This is the paper I wrote for Archaeology B, describing how the Egyptian New Kingdom workers’ village of Deir el-Medina, the desert home of the men who built the tombs in the Valley of the Kings, was provided with water. Basically, it was all carried in on donkey back (although an attempt was made to dig a well):
The workers who built the tombs in the Valley of the Kings lived for many generations with their families in a village that today we call Deir el-Medina. The families of up to 120 craftsmen lived in the village, before it was abandoned, after the cessation of the construction of new royal tombs in the Valley. Deir el-Medina was built away from the Nile and the cultivation, and out in the desert.
Perhaps to be close to their work, perhaps to provide security so outsiders would not be able to locate the royal graves. This paper explores how water would have been supplied to the workers and their families.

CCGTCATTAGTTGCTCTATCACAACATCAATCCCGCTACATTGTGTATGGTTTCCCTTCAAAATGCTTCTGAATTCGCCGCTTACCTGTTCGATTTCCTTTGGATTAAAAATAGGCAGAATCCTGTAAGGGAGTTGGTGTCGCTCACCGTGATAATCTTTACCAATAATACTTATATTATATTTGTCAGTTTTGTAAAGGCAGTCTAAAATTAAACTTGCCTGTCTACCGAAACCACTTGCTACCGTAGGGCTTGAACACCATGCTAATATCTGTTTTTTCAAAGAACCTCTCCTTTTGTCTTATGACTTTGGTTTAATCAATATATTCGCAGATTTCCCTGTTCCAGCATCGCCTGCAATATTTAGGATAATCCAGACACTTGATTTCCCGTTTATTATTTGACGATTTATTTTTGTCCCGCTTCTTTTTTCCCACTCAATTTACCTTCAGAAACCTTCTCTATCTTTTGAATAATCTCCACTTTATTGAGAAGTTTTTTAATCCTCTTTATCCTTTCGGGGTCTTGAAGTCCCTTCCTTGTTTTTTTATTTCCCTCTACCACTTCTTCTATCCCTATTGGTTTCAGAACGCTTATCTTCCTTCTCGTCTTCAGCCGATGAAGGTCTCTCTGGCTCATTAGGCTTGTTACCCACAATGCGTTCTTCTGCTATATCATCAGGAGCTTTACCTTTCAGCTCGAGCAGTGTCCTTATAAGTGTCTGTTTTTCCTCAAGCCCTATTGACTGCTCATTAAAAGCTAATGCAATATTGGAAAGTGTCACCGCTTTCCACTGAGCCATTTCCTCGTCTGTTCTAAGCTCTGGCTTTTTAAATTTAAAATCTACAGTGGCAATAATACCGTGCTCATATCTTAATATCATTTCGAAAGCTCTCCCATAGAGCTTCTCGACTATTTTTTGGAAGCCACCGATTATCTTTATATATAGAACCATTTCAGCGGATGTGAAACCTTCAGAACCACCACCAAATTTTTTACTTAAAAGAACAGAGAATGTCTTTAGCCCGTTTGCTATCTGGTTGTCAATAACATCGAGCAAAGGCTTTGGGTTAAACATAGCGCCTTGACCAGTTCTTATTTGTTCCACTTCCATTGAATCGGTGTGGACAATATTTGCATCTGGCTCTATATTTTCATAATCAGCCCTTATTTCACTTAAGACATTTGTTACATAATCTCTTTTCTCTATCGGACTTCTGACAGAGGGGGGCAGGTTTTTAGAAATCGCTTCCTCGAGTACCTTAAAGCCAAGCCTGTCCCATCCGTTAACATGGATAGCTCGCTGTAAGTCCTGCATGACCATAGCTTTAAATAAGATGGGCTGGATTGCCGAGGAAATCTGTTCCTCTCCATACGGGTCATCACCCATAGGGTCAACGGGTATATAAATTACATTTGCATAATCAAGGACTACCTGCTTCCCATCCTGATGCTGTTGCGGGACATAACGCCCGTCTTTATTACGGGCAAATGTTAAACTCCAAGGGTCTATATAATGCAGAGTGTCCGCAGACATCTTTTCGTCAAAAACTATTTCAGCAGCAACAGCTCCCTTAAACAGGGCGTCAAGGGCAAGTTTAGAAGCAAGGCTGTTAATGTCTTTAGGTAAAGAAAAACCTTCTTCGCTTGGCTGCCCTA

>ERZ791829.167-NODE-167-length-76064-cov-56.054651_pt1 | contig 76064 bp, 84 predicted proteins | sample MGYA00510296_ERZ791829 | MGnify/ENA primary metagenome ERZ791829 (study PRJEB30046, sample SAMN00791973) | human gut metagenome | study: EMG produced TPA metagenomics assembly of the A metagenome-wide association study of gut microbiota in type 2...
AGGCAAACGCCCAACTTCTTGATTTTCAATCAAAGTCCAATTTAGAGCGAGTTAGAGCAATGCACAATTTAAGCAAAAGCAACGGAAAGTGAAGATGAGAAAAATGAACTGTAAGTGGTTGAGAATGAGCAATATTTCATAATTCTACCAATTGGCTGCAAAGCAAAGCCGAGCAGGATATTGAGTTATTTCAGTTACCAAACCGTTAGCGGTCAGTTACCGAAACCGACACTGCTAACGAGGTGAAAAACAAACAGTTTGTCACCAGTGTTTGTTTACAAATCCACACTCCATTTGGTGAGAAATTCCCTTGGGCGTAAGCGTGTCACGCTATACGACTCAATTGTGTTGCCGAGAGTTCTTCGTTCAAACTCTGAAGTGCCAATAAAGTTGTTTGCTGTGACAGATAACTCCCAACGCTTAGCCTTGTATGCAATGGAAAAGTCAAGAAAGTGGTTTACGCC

Parallels have also been drawn with the workers’ village at Amarna, which may have served a similar role and faced similar supply problems.
There were two possibilities for providing water, bringing it in, most conveniently on donkey back, or digging wells. The former has been much discussed, and there is literary evidence. The latter is more controversial, and relies mainly on the archaeology. While most scholars believe the so-called Great Pit never reached water before it was turned into the garbage dump where the ostraca letters of the villagers were uncovered, some do believe water was found.
Recent research has also revealed that a secondary branch of the Nile may have been much closer to Deir el-Medina than previously believed.